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Defendant Nita Gonzales, far right, hugs juror Catrina Parsons on Thursday after her acquital. Behind them, juror Eric Ruderman, left, talks with another defendant, Troylynn Yellow Wood. Eight Columbus Day parade activists were found not guilty of disobeying a police order.

Columbus Day parade activists acquitted

Verdict may bode well for 200 others arrested at protest

By Charlie Brennan, Rocky Mountain News
January 21, 2005

Eight activists charged with failure to obey a police order during a protest of last year's Columbus Day parade in Denver were found not guilty Thursday.

The clean sweep for the defendants, who were represented by lawyers who took their cases for free, may bode well for more than 200 other people arrested at the same event.

"This was a case about justice and about historic truth and honesty," said one defendant, Glenn Morris, a member of the American Indian Movement. "Hate speech in Denver should be relegated to the past."

The eight defendants were acquitted in Denver County Court by a six-member jury, which deliberated for three hours. They were among those charged with failure to leave the intersection of 19th and Blake streets Oct. 9, where they gathered to block the annual Columbus Day parade, whose participants had a city permit for the event.

The protesters, members of the Transform Columbus Day Alliance, which includes a number of leaders from the American Indian Movement, see the Columbus Day parade as ethnic intimidation, a celebration of the mass genocide and oppression of American Indians and the birth of the slave trade between Africa and North America.

David Lane, who led the defense team, hopes the verdict persuades the Denver City Attorney's Office to drop all remaining cases.

"Hopefully, the city will see the light," said Lane. "If they have any sense at all, they'll pack it in."

Assistant City Attorney Robert Reynolds said, "I'm obviously disappointed with the verdict, although I would not quarrel with the quality of the jurors' service.

"I do honestly not know what effect this verdict is going to have on the other cases," he added.

In their closing arguments, both Lane and defense lawyer James Castle framed their clients' actions on Oct. 9 as being in the tradition of nonviolent civil disobedience exemplified by the late Rev. Martin Luther King Jr.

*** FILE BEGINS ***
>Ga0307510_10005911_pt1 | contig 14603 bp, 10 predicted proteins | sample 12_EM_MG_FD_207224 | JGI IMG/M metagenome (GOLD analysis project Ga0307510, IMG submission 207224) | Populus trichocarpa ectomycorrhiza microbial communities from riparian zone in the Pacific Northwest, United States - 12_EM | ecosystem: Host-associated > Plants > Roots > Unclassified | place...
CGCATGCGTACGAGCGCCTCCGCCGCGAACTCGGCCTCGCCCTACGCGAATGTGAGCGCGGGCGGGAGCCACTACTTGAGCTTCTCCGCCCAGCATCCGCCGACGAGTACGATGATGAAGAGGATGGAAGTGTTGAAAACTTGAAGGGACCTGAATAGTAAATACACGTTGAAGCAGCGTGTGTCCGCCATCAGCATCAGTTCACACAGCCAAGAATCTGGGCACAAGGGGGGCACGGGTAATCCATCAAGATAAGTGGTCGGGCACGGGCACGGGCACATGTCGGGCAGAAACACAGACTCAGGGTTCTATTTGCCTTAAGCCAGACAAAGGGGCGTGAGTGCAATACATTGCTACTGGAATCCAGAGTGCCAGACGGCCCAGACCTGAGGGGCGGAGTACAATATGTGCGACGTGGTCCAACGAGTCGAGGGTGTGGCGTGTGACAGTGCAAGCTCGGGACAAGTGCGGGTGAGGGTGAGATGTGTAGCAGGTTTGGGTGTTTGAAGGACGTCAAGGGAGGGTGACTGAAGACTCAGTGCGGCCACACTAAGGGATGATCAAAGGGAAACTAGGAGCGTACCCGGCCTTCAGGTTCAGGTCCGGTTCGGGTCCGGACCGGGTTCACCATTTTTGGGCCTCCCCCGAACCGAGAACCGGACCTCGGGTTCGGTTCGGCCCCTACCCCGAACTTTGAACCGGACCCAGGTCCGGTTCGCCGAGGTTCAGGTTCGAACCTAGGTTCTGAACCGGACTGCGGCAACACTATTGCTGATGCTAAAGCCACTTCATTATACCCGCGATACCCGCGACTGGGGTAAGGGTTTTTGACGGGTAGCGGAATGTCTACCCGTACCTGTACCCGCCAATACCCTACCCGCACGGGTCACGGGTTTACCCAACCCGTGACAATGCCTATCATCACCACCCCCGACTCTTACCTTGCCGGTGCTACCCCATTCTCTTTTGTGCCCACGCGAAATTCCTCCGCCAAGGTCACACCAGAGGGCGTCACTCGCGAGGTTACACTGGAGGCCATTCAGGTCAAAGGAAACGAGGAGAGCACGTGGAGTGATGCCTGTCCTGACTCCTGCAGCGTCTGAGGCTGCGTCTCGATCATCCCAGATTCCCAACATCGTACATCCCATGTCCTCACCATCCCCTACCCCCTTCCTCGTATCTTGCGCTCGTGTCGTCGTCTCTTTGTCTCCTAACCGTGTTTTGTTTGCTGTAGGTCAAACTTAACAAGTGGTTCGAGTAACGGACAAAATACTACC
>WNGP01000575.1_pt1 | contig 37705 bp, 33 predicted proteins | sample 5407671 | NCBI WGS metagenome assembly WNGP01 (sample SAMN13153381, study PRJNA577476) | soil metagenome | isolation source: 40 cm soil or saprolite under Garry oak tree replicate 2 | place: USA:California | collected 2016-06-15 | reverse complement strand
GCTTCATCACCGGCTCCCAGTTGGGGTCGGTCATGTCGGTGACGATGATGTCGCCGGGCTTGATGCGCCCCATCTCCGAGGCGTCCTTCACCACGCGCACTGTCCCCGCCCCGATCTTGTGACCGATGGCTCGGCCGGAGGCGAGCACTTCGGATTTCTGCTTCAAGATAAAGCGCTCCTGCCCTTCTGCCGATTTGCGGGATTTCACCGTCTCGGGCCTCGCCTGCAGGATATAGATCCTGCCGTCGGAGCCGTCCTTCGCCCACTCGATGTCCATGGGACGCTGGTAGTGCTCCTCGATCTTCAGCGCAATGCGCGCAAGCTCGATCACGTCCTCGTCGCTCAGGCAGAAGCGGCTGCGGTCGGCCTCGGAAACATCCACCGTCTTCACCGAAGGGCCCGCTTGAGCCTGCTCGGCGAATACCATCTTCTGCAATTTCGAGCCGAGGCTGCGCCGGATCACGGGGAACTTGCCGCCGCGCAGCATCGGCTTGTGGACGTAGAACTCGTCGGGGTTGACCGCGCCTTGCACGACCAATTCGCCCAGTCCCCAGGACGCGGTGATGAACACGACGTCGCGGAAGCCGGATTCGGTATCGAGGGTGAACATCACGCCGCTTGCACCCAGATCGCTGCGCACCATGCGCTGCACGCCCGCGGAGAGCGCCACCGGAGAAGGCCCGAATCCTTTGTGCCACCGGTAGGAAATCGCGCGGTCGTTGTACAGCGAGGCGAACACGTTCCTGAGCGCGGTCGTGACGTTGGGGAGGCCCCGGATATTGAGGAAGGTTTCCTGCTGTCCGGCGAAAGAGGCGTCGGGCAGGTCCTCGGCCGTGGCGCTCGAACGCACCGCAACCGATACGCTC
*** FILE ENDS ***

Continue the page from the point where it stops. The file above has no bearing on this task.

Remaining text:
Lane said the parade represented an act of illegal ethnic intimidation and that the demonstrators felt they had a duty to do what they could to stop it.

"History is moving," Lane said. "History has shown that this kind of conduct (the protest) is to be applauded, not convicted."

Castle drew an analogy to those who stood trial for aiding the movement of slaves from servitude in the South to freedom in the North in the 1850s, in violation of existing fugitive slave laws.

"The civil rights movement of today is embodied by the individuals at that table," Castle said, gesturing at the defendants. "They're being called criminals. I call them heroes."

But Reynolds invoked King's name for his own purpose, saying the civil rights leader didn't attempt to avoid jail in making his stand against segregation.

He urged the defendants, "Take responsibility for your actions. Be willing to take the punishment, whatever it may be."

The eight who stood trial this week included the protest's organizers. They had been granted the right to have their cases consolidated and tried together.

Those acquitted were Morris, Ward Churchill, Nita Gonzales, Reginald Holmes, Leroy Lemos, Natsu Saito, Glenn Spagnuolo and Troylynn Yellow Wood.

All but Lemos took the stand to testify in their defense.

The seven who testified said they never heard any of the repeated warnings to disperse or face possible arrest, announced over a bullhorn that day by Denver Police Cmdr. Rudy Sandoval.

They made that claim even though jurors repeatedly watched a police videotape of the event that showed protesters appearing to grow more demonstrative each time the warning was issued.

"If the defendants did not hear the order to disperse, Reynolds said, "it is because they did not want to hear the order to disperse. They wanted very badly not to hear the order to disperse."

Several more Columbus Day protesters are scheduled for trial starting Monday.


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